As The Engineer magazine launches its annual Collaborate to Innovate (C2I) awards, editor Jon Excell reflects on the importance of engineering collaboration.

UK engineering has many strengths, but arguably one of its greatest assets is its strong and growing culture of collaboration: a willingness to share knowledge across organisations; an understanding that by tapping into external areas of expertise, engineering teams can achieve far more than they could ever do alone.

The Engineer magazine  – which reports on technological breakthroughs from across the broad spectrum of UK engineering – has something of a front row seat on this process, and it’s difficult to think of a major technological innovation or successful project in recent years that hasn’t been underpinned by collaboration.

As we look at the technological trends that are shaping the future – such as the rise of autonomy and connectivity or the advance of low carbon vehicles – it’s clear that the boundaries between once distinct areas of engineering are becoming increasingly blurred, and that cross-disciplinary collaboration will become increasingly key to solving the challenges that we face.

What’s more, the need for industry to pool expertise and make the most of every tool at its disposal will become even more important as UK engineering seeks to maintain its edge in the post-Brexit world.

But whilst collaboration may be a UK strength, we shouldn’t be complacent. Effective collaboration doesn’t always just happen naturally, and as the government’s industrial strategy green paper acknowledges we can always get better at it.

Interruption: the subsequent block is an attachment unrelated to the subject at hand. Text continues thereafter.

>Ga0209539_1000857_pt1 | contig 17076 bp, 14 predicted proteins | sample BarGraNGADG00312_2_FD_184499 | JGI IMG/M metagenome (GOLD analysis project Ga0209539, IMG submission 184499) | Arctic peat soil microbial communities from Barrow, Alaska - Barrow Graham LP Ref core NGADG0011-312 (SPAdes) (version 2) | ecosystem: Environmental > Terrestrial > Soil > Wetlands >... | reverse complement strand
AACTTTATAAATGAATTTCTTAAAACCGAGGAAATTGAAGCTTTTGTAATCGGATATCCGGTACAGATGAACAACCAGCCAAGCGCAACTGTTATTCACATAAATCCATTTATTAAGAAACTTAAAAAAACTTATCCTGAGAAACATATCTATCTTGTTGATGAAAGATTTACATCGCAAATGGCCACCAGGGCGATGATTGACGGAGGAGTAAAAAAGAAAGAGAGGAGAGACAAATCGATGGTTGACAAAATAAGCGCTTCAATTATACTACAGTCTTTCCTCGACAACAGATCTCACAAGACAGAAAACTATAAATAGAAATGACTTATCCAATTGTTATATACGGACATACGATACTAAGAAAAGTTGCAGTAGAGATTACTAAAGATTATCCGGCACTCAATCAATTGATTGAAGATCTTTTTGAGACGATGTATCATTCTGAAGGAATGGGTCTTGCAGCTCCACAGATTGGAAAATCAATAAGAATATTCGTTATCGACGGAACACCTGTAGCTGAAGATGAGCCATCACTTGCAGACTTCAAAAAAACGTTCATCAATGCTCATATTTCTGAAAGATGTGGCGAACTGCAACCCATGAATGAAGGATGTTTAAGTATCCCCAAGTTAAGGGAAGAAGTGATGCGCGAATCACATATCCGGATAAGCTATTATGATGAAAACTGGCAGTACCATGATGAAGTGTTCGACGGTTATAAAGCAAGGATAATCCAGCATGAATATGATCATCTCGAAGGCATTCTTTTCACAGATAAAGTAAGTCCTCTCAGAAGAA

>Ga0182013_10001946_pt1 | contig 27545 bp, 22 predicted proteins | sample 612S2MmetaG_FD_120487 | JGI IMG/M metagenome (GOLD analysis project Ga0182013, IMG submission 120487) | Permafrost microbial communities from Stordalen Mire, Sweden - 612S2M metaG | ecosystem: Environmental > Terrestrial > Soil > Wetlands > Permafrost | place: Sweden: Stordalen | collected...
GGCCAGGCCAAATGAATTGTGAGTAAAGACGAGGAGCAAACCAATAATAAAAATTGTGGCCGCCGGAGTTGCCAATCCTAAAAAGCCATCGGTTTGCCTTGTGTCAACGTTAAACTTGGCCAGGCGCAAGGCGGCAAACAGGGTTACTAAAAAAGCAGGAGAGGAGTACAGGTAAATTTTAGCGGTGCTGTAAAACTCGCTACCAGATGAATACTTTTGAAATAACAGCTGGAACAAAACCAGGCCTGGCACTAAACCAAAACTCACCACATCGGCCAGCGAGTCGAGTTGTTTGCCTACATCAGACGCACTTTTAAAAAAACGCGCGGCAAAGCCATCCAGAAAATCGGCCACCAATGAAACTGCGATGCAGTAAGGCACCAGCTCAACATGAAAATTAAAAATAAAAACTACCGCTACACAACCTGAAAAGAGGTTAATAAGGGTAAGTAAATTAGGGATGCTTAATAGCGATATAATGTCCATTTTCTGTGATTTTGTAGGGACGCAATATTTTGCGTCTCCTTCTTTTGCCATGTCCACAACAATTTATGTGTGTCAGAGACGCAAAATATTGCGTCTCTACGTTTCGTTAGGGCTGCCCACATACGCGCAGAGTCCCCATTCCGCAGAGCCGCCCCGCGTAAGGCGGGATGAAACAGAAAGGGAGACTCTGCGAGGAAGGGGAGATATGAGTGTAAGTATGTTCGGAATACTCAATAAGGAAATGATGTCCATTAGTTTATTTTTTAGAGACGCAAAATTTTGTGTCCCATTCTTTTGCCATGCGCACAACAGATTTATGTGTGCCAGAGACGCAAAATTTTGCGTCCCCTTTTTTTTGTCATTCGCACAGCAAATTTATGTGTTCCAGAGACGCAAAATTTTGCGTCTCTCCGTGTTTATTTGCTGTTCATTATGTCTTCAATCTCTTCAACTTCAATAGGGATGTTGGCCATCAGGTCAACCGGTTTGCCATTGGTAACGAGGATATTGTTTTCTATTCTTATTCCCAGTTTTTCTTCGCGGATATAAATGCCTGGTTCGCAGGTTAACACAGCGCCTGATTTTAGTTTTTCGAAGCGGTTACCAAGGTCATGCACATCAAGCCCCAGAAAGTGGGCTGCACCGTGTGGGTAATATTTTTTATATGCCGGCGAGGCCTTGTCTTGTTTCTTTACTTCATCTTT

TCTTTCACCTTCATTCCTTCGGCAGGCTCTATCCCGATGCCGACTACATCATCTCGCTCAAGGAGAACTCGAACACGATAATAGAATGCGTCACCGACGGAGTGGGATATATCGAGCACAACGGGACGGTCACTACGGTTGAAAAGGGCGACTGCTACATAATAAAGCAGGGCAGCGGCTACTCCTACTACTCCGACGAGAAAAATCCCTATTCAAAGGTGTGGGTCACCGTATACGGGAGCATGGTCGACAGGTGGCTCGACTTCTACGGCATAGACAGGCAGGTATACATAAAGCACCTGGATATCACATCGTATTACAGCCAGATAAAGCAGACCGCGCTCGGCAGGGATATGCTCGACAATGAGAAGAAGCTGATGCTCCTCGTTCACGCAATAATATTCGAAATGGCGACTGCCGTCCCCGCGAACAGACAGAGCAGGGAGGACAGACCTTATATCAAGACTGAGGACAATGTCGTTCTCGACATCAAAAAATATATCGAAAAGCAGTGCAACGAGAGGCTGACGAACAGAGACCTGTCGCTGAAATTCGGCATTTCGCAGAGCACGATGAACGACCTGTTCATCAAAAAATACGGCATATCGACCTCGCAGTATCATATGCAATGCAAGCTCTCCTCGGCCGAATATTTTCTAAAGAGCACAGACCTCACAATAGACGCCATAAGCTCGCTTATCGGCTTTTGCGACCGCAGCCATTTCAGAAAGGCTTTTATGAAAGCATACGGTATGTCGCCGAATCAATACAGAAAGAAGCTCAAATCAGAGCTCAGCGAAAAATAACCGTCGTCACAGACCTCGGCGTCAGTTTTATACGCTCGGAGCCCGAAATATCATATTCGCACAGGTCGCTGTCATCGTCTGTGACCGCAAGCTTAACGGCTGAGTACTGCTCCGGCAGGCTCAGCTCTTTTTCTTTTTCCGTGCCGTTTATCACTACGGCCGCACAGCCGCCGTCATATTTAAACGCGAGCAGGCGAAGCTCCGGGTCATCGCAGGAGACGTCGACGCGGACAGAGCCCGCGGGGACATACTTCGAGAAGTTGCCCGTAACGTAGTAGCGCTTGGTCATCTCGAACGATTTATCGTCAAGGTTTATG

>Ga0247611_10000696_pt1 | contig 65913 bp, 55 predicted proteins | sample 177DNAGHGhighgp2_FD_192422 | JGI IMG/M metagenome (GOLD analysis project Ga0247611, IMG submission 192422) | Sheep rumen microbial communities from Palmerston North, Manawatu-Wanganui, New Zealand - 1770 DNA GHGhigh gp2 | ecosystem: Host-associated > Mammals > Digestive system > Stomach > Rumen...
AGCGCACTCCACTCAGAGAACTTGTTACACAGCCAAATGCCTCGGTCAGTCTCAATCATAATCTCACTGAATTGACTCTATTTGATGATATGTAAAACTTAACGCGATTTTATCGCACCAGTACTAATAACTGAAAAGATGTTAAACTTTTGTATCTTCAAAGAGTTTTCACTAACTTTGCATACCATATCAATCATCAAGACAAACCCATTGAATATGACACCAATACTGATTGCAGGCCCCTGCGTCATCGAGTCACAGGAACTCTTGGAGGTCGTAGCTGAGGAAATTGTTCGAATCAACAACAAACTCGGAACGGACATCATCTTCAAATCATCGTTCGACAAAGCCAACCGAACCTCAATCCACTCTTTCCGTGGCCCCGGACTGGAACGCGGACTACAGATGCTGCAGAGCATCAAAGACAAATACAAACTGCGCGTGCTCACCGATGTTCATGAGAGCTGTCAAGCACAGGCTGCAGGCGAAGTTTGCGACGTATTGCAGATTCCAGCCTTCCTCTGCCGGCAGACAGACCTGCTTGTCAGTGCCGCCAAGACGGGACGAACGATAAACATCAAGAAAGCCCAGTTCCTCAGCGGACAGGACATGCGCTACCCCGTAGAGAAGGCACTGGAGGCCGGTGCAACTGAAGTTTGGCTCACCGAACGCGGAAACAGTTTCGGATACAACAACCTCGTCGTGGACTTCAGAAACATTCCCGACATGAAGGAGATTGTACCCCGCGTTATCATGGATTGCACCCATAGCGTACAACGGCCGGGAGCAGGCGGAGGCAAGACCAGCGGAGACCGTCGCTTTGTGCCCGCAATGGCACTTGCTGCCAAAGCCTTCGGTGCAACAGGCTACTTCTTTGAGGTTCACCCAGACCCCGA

This was why, last year, we launched Collaborate To Innovate (C2I), an awards competition aimed at celebrating the UK’s most inspiring engineering collaborations and, critically, shedding some light on the factors at the heart of their success.

The winning entries – which ranged from the UK’s new aircraft carriers to the development of tools for producing bespoke 3D printed cranial implants – provided a striking showcase of both the variety of projects underway in the UK and also the degree to which engineers from across industry and academia are working together.

The search is now on for the 2017 finalists.

This year – with the help of our project partner EPSRC – we’ve come up with a list of categories designed to showcase the very best cross-disciplinary collaborations. We want to hear from innovative collaborative projects across areas including transport, health, energy efficiency and sustainability, information and connectivity, safety and security, and the built environment. Two separate categories: Academic Innovator and Young Innovator, will respectively showcase excellence in the UK’s academic research base, and great examples of STEM outreach to schools.

Entries will be judged by a panel of some of the UK’s most respected engineers, and winners will be announced at a special party in London later this summer (September). In December, delegates at our dedicated C2I conference will then hear first hand from our winners about the secrets of their success.

By spotlighting innovation and collaboration in this way, we hope to play our own small part in fostering the culture of collaboration that will shape the future of UK engineering, and I’d like to take this opportunity to urge anyone involved in an innovative collaboration to consider entering. I hope to see some of you at our winners’ party later this summer.

The closing date for entries is 26th May. To find out more about The Engineer’s C2I awards follow the link below.

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Jon Excell

Jon Excell

Jon Excell is editor of The Engineer magazine, a technology & innovation publication and website for engineers.
Jon Excell

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